Effect of ipsilateral lesioning of the nucleus basalis magnocellularis and of L-alpha-glyceryl phosphorylcholine treatment on choline acetyltransferase and acetylcholinesterase in the rat fronto-parietal cortex.
Dipartimento di Scienze Cardiovascolari e Respiratorie, Universitá La Sapienza, Roma, Italy.Neuroscience Letters (Impact Factor: 2.03). 01/1994; 164(1-2):47-50. DOI: 10.1016/0304-3940(93)90854-E
The present study assesses the effect of unilateral lesions of the nucleus basalis magnocellularis (NBM) and of treatment with L-alpha-glyceryl phosphorylcholine (GFC, choline alfoscerate) on the acetylcholine-synthesizing (choline acetyltransferase (ChAT)), and acetylcholine-degradating (acetylcholinesterase (AChE)) enzymes in the rat fronto-parietal cortex ipsilateral to the lesion. Ibotenic acid injections in the right NBM area caused a significant decrease of both ChAT and AChE activities as well as of histochemically reactive stores of AChE in the right fronto-parietal cortex. Treatment with GFC restored in part the loss of ChAT and AChE activities. Moreover, AChE reactivity is restored in the fronto-parietal cortex of NBM-lesioned rats treated with GFC. GFC is a precursor in the biosynthesis of brain phospholipids which increases the bioavailability of acetylcholine in the nervous tissue. The possible relevance of the restoration of the marker enzymes of cholinergic neurotransmission by GFC in an animal model of cholinergic hypofunction is considered.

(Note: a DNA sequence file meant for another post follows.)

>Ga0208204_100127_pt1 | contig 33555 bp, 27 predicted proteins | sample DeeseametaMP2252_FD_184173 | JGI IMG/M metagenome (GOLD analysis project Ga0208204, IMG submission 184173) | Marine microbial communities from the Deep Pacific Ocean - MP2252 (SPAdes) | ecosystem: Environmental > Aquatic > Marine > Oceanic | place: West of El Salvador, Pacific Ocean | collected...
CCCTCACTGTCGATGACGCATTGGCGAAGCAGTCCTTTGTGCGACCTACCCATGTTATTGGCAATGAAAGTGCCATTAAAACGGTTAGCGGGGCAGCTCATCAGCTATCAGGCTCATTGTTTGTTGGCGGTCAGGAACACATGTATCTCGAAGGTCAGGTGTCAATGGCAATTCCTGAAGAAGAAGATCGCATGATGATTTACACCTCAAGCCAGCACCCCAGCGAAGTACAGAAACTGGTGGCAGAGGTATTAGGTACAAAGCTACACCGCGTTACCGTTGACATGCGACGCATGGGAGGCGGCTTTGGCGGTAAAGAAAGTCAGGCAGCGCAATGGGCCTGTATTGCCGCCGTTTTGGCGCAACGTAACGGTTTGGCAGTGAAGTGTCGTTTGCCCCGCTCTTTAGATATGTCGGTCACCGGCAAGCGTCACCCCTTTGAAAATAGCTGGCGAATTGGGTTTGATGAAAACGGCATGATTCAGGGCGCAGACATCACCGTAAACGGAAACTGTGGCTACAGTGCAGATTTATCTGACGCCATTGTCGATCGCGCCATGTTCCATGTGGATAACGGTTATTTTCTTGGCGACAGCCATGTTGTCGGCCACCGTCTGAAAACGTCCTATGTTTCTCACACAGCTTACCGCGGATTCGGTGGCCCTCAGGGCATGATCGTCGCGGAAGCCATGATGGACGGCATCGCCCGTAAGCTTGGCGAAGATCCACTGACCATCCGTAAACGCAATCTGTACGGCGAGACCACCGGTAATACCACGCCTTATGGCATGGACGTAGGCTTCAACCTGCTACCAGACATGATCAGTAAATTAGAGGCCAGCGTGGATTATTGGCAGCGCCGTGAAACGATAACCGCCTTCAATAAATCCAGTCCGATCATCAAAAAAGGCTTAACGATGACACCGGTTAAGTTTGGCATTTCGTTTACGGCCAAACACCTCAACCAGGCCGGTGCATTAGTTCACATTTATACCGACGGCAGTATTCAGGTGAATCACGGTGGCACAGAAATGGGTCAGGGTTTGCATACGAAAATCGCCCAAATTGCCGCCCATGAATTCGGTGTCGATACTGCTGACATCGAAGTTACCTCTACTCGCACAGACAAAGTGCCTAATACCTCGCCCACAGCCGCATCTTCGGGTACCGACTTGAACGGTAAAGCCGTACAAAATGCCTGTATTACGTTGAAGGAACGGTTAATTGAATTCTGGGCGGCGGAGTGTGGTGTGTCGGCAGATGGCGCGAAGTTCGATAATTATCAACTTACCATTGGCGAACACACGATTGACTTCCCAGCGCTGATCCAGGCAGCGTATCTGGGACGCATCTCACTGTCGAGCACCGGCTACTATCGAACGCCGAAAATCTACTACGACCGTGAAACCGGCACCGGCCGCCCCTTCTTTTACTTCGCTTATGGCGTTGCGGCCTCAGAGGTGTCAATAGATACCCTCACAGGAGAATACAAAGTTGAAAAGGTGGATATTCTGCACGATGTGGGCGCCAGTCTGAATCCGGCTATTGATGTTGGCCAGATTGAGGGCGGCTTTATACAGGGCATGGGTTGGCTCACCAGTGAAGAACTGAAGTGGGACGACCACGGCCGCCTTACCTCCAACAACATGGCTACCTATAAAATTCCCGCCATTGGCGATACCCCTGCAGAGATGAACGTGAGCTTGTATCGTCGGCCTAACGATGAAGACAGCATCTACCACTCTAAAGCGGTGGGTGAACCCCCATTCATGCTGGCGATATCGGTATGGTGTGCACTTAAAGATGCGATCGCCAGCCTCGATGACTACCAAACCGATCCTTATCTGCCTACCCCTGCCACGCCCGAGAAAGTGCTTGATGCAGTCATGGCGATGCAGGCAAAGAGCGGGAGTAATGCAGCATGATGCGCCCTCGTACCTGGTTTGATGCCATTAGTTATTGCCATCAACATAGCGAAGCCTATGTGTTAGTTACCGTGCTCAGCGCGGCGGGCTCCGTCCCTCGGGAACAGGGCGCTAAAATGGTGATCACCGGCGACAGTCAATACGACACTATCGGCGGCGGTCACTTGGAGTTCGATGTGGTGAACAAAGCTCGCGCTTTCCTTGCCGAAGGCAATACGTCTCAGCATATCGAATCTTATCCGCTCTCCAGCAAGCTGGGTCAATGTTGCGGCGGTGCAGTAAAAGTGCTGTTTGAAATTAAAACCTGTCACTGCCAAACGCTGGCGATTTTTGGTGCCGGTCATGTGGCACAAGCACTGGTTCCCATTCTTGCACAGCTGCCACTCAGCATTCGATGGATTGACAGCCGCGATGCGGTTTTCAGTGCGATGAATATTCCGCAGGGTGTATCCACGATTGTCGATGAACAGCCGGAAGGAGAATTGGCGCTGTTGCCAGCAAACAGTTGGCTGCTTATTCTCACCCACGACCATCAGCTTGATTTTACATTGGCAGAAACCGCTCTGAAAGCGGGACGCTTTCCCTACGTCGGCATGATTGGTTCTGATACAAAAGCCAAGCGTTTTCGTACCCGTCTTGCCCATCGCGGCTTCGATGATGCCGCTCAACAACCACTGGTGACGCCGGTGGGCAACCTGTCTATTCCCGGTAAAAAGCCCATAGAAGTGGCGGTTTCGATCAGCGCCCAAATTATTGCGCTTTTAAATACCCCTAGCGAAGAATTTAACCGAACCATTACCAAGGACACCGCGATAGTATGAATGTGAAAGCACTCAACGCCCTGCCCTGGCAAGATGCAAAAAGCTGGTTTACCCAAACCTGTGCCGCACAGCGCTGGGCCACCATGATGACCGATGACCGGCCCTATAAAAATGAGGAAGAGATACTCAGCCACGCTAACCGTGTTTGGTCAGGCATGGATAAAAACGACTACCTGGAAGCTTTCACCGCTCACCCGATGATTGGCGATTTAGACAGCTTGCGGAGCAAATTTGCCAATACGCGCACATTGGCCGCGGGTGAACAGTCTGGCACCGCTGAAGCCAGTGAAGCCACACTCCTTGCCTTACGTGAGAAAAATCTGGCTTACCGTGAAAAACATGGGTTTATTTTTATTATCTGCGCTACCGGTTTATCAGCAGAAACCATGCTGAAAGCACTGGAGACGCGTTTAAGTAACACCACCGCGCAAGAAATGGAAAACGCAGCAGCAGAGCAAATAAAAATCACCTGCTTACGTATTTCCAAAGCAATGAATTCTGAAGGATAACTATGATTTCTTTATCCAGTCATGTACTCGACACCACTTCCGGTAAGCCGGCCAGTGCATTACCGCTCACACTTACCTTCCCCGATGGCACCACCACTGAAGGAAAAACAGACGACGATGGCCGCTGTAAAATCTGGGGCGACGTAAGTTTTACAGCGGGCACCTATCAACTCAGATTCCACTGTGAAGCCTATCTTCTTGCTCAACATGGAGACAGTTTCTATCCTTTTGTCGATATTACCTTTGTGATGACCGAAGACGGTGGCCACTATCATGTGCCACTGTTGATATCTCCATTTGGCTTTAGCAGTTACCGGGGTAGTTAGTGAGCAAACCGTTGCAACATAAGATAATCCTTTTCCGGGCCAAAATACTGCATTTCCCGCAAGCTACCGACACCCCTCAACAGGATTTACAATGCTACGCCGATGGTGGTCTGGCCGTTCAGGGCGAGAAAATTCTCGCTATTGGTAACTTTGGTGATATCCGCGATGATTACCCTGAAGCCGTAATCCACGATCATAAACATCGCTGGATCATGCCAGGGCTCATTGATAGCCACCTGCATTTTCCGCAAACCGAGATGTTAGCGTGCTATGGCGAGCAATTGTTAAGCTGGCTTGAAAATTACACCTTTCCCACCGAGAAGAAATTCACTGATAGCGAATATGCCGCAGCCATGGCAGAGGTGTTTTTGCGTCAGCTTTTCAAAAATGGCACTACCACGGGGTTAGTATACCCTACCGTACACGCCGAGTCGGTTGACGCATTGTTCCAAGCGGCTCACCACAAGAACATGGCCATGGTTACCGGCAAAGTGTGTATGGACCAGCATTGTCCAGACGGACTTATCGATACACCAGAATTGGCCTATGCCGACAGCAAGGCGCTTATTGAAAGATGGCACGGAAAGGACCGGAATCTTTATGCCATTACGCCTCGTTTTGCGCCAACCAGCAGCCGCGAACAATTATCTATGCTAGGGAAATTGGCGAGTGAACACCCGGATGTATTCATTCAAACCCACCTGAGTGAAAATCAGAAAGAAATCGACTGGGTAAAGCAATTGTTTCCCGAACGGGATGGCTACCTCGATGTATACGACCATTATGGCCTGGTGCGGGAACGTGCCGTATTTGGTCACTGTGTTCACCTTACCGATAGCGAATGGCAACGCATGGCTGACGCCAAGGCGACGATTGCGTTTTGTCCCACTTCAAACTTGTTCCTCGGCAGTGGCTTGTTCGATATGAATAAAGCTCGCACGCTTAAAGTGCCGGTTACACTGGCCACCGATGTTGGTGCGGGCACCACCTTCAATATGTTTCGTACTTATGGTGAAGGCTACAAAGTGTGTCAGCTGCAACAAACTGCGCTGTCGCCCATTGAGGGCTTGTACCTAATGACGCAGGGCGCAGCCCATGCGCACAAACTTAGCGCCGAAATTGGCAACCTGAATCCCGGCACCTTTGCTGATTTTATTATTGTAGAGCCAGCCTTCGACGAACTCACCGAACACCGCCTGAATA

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ABSTRACT: The effect of unilateral or bilateral lesions of the nucleus basalis magnocellularis (NBM) on the dentate gyrus of the hippocampus were assessed using microanatomical and electrophysiological techniques. NBM is the main cholinergic basal forebrain nucleus that supplies the fronto-parietal cortex. Lesions were induced using the neurotoxin ibotenic acid or a radio-frequency system and did not affect glutamic acid decarboxylase activity both in the frontal cortex and in the hippocampus. At 4 weeks after lesioning, a loss of choline acetyltransferase (ChAT) activity and of ChAT-immunoreactive fibres was observed in the frontal cortex but not in the hippocampus and no changes in the density of granule neurons of the dentate gyrus or in the hippocampal long-term potentiation (LTP) were noticeable. At 8 weeks after lesioning the loss of both ChAT activity and of ChAT-immunoreactive fibres persisted in the frontal cortex of NBM-lesioned rats. Moreover, at this time a significant decrease in the density of granule neurons in the dentate gyrus accompanied by a reduced probability of dentate LTP induction were observed in both ibotenic acid- and radio-frequency-lesioned rats. These findings have shown that although NBM does not send direct cholinergic projections to the hippocampus, lesions of this cholinergic nucleus are accompanied by delayed neurodegenerative changes involving the dentate gyrus. This suggests the occurrence of indirect connections between NBM and the hippocampus, the functional relevance of which should be explored.